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This can happen at different stages for different developmental reasons; during the toddler years separation anxiety can come and as they walk the tightrope between reassurance and independence. It affects children in different ways and can be amplified if other changes occur that give rise to feelings of instability; moving house or a new sibling for example.

You can help ease your child’s anxiety by saying goodbye when you leave. It can be tempting to sneak off unseen but this compounds the fear your child has that you may disappear the minute you are out of sight. Always explain that you will be back and try to present a calm, reassuring stance even if watching their anguish upsets you. If your anxious toddler sees you distressed, you will be validating their fears that something is wrong. Remain upbeat and leave on a happy sign off; the classic ‘see you later alligator, in a while crocodile’ can be useful.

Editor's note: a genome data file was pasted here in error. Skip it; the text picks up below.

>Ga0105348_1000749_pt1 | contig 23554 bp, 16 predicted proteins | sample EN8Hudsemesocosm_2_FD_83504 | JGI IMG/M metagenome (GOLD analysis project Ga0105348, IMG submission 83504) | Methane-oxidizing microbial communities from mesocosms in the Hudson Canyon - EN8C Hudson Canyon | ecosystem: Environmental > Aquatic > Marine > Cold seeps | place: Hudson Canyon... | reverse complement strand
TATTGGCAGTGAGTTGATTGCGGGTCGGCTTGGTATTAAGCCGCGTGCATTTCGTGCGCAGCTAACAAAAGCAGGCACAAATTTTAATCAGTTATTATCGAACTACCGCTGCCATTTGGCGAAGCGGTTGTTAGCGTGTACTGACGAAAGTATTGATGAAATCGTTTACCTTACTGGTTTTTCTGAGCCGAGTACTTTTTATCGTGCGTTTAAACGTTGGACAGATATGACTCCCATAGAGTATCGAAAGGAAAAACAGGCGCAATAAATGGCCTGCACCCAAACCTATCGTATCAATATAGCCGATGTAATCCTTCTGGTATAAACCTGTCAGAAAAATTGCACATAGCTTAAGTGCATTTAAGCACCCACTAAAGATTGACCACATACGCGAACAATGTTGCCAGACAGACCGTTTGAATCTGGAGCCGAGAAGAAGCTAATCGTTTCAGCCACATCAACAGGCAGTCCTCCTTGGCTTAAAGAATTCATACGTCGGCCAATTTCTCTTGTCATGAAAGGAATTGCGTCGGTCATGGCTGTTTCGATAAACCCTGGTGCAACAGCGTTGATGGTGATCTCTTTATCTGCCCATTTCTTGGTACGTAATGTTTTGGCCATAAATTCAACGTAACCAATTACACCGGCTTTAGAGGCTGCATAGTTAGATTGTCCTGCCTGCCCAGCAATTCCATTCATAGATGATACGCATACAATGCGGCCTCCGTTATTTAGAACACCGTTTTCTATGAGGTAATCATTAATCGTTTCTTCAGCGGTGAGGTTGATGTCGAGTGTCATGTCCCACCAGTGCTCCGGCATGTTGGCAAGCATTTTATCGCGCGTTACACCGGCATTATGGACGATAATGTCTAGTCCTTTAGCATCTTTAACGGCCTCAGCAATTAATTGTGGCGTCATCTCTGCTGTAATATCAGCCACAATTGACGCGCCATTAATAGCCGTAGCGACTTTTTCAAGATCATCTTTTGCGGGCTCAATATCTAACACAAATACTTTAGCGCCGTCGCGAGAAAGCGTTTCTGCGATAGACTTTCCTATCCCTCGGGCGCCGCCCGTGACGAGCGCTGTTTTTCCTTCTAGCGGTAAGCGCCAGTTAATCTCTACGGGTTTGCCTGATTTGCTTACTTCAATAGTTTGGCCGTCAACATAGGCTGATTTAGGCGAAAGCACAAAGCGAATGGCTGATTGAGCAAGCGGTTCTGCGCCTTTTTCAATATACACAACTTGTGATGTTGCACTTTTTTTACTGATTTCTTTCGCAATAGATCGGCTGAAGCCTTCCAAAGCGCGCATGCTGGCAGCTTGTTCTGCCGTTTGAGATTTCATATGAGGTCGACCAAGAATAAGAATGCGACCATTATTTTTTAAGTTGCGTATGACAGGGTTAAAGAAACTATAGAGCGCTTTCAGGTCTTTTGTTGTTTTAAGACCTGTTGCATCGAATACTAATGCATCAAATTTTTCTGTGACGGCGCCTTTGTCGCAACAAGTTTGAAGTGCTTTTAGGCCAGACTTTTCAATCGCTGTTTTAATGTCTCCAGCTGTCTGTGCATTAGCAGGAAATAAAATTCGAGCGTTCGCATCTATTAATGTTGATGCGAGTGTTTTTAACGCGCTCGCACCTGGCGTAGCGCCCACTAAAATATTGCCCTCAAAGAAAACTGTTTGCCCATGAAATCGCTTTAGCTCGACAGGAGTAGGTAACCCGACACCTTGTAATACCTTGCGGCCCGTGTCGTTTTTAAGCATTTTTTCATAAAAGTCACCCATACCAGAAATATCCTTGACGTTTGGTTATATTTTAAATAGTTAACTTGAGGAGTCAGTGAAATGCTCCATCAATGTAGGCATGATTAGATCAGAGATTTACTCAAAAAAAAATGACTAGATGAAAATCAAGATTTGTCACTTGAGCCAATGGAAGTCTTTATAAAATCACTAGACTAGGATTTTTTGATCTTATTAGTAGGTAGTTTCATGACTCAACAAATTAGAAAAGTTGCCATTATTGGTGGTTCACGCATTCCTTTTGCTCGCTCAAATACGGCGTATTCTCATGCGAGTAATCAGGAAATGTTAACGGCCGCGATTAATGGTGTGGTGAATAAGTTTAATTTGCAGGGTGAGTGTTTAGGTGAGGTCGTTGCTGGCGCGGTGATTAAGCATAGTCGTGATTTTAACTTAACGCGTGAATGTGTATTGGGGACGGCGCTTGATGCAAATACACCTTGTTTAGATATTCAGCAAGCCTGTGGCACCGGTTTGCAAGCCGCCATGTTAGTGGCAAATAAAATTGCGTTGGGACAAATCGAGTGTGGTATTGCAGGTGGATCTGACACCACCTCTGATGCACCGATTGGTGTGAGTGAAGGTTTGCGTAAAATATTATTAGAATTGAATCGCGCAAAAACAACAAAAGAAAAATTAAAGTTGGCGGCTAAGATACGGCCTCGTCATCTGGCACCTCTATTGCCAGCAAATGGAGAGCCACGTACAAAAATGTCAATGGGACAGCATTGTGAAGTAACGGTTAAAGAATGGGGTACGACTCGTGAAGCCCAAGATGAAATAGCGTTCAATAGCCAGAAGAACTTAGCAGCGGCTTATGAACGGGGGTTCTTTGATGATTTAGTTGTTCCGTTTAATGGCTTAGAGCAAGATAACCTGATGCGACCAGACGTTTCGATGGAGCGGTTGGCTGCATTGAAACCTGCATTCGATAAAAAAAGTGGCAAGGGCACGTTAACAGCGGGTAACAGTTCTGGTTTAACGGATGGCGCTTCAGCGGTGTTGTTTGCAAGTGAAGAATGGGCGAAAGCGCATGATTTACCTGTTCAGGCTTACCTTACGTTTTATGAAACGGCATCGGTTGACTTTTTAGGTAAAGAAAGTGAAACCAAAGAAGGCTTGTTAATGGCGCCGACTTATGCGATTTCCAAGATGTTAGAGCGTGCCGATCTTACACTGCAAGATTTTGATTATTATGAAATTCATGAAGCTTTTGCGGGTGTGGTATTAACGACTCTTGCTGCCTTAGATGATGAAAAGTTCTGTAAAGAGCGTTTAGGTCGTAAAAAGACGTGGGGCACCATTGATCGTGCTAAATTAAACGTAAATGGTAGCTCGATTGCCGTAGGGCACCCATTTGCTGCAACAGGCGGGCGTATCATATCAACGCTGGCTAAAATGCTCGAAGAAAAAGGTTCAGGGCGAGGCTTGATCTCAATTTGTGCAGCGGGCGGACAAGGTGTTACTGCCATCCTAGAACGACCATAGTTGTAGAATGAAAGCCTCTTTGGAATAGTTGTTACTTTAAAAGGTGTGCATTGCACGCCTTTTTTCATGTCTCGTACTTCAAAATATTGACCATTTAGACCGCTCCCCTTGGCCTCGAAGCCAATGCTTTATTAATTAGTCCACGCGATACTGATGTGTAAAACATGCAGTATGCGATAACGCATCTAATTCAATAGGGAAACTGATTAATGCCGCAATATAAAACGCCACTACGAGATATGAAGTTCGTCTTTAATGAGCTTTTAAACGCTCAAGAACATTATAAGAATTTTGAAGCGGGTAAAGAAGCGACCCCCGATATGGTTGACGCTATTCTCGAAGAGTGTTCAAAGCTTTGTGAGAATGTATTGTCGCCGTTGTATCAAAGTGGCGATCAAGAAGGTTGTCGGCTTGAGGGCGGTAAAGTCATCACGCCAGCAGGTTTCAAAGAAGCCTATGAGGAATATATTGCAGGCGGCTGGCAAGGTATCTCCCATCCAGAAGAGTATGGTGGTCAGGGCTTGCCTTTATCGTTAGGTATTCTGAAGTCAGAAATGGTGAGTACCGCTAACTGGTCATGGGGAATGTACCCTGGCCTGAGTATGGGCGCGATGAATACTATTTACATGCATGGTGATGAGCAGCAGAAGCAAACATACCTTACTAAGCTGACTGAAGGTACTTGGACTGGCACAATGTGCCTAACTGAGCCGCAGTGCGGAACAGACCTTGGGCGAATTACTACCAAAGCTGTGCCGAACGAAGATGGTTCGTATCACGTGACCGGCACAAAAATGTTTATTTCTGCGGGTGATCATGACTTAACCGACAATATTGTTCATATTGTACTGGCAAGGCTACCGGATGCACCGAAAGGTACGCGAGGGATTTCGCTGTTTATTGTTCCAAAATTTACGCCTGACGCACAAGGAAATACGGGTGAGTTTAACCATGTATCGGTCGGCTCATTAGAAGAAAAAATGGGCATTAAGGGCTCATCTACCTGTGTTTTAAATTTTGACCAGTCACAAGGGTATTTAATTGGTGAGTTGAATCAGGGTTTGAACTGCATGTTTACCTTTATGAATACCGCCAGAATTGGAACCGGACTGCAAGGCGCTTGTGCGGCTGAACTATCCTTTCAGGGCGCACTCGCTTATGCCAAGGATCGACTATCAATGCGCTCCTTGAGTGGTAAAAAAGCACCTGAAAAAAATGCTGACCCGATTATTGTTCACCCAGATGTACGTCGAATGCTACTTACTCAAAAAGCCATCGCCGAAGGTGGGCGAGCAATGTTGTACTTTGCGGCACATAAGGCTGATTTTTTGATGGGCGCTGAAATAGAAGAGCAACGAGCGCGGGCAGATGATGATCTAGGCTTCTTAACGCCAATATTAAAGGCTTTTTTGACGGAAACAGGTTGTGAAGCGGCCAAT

Explaining what you will be doing while you are absent and what activities your child will be doing (and who with) can help bring clarity to your departure. Your child’s understanding of events far exceeds their ability to communicate them at the moment so talking to them in advance will help prep their expectations.

Comforters can bring solace to tots seeking reassurance so ensure they are to hand when you wave goodbye. Try to manage comings and goings calmly, giving everyone time to go at a steady pace rather than running late and bolting before the babysitter has taken their coat off! Distraction works well so ask the caregiver covering your shift to enthusiastically snuggle down for stories or a puzzle.

Separation is an inevitable part of growing up, as is the anxiety that can accompany it. However, if your toddler is so needy of your time that you struggle to cross the room, you may need to employ a little distance-discipline. Be matter of fact and calm as you leave to contend to your needs; you need to be realistic in your reassurance and give yourself permission to get things done without feeling guilty.

You can help support your child’s educational journey long before they step foot into a formal scholarly setting. Toddlers have a huge thirst for knowledge and are learning every day by asking (endless!) questions, observing their environment and practicing new skills.

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